December 1941. Soon after the attack on Pearl Harbor, Winston Churchill arrives in Washington, DC, along with special agent Maggie Hope. Posing as his typist, she is accompanying the prime minister as he meets with President Roosevelt to negotiate the United States' entry into World War II. When one of the first lady's aides is mysteriously murdered, Maggie is quickly drawn into Mrs. Roosevelt's inner circle - as ER herself is implicated in the crime. Maggie knows she must keep the investigation quiet, so she employs her unparalleled skills at code breaking and espionage to figure out who would target Mrs. Roosevelt and why. What Maggie uncovers is a shocking conspiracy that could jeopardize American support for the war and leave the fate of the world hanging dangerously in the balance.
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By Linda Lou on 19-11-2015
RACIST AND INSULTING TO BLACK AMERICANS
I haven't read the preceding books in this series but this one is just awful! The author has chosen a subject - racism in America - which she lacks knowledge and sensitivity. Her depiction of blacks during the World War II era is appalling. In a purely literary sense,I really tried to get past it because the story plot began in such an interesting way. But the author made me feel really uncomfortable. It takes a lot to upset me when it comes to literary license. I fought to have Audible allow reviewers to use the word "nigger" instead of the really outrageous "n-word" if the term is in the book reviewed and does not insult or degrade. I embrace realism in literature. One cannot read a fictional account about slavery and believe that we were referred to as "African Americans". There are instances in which being "politically correct" makes no sense. However, this author stepped over the line in this book, showing a marked level of insensitivity to blacks, Jews, and other minorities and nationalities. I can't speak for the others in any degree of depth, but I can tell you how this book affected ME as a black American.
Much of the book takes place in Washington DC, where I was born and raised. Her depiction of black Washingtonians was way off. She had the black employees in the White House acting like slaves. I was stunned by the way Winston Churchill talked to the main White House steward. This was 1941 but the white people act like it was 1861!!!
Just in general, the author tried to pack in every famous living person of that time, from the Kennedys to Josephine Baker to Ernest Hemingway. The storyline got bogged down in name-dropping after a while. And while I normally enjoy this narrator, she is not suited to acting out such distinctive voices as FDR, Eleanor Roosevelt and Churchill. It was a really painful listen.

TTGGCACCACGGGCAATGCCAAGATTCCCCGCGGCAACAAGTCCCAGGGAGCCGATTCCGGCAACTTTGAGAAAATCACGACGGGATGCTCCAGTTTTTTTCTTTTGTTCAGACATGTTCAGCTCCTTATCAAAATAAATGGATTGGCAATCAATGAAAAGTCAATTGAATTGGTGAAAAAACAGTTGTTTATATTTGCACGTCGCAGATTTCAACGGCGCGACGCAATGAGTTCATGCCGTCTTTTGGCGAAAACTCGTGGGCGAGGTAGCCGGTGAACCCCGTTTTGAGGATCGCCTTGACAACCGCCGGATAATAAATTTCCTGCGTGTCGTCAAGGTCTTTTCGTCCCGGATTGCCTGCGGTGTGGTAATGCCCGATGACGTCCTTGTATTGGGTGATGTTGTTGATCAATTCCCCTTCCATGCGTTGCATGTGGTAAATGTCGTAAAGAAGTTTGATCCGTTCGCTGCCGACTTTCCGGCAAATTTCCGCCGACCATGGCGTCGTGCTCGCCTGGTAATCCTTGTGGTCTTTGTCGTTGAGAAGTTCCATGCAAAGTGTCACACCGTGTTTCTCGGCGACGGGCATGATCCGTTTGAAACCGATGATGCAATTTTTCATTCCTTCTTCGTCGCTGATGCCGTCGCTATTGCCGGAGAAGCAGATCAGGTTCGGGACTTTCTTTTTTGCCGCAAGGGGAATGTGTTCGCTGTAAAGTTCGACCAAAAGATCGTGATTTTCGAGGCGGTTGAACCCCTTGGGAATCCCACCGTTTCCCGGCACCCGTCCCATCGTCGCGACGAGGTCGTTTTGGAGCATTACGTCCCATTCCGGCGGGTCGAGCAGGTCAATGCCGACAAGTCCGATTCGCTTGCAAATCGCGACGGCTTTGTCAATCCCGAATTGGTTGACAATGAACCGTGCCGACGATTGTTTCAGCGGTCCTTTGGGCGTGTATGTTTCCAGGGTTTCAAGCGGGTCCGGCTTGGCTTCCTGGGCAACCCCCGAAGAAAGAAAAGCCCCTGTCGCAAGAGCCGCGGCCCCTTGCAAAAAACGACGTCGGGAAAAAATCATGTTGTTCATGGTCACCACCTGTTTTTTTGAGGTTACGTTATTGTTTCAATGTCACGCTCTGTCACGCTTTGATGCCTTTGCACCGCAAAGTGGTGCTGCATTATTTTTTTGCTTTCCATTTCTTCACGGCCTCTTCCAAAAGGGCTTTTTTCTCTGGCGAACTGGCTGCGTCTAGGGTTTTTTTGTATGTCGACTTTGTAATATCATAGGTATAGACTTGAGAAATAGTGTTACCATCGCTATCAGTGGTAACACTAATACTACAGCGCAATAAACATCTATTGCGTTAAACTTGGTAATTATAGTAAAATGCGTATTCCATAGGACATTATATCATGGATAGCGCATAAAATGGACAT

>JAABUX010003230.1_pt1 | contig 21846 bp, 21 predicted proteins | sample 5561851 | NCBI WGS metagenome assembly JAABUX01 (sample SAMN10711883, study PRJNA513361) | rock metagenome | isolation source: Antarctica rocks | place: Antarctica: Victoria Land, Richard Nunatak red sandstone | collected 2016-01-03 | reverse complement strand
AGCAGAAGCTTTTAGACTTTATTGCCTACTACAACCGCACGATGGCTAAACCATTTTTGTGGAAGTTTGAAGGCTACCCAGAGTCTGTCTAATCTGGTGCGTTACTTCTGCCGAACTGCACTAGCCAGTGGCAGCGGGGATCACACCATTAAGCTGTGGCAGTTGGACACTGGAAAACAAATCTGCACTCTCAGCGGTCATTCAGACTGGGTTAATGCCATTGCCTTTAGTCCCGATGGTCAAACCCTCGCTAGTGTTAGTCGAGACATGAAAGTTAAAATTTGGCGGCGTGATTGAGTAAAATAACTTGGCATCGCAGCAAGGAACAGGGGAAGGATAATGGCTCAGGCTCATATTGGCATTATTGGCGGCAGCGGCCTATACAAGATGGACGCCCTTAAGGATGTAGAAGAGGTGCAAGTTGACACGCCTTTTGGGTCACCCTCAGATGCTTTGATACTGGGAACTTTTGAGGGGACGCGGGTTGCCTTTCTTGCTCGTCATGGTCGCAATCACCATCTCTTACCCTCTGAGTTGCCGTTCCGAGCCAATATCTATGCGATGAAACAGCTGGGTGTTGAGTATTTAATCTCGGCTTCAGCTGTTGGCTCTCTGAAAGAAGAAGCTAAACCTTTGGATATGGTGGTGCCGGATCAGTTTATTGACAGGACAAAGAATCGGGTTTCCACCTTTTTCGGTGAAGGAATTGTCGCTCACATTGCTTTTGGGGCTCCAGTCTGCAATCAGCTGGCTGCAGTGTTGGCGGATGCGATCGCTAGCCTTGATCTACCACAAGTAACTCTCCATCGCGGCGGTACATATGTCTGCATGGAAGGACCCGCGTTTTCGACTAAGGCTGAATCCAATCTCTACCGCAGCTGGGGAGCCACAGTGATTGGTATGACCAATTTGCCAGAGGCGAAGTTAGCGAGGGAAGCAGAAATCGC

I am descended from free people of color who have lived and worked in Washington since BEFORE the Civil War. Susan MacNeal's story enraged and insulted me and my ancestors, some of whom helped to build the White House and Capitol Building. This book would have been better if the author hadn't tried to include every ounce of our struggle and our history into a storyline that we didn't even need to be included. It is a walk that she has never taken. She took our history too lightly, making us look like minstrel caricatures. MacNeal should be ashamed to release such a racist and insulting book in 2015.
41 of 55 people found this review helpful
By Jean on 17-12-2015
I read the first few books in this series and enjoyed them but somehow forgot about the series, glad I came across it again. Soon after Peal harbor, Winston Churchill and special Agent and code breaker Maggie Hope, posing as his typist arrive at the White House. One of the First Lady’s aides is mysteriously murdered. Eleanor and Maggie investigate and uncover a conspiracy that could jeopardize the War effort.
The book is well written and meticulously researched. What I like about MacNeal is the historical detail she puts into her story. There are multiple plotlines and points of view which allows the reader to easily follow the action. How could I not like this book, it contains my two favorite people Winston Churchill and Eleanor Roosevelt. This book sort of reminded me of the Elliott Roosevelt series of murder mysteries featuring Eleanor Roosevelt.
Susan Duerden did an excellent job narrating the story. I was impressed with her narrating ability when I listened to “The Guernsey Literary and Potato Peel Pie Society” book. She brought that book to life as she did with this current book..
7 of 9 people found this review helpful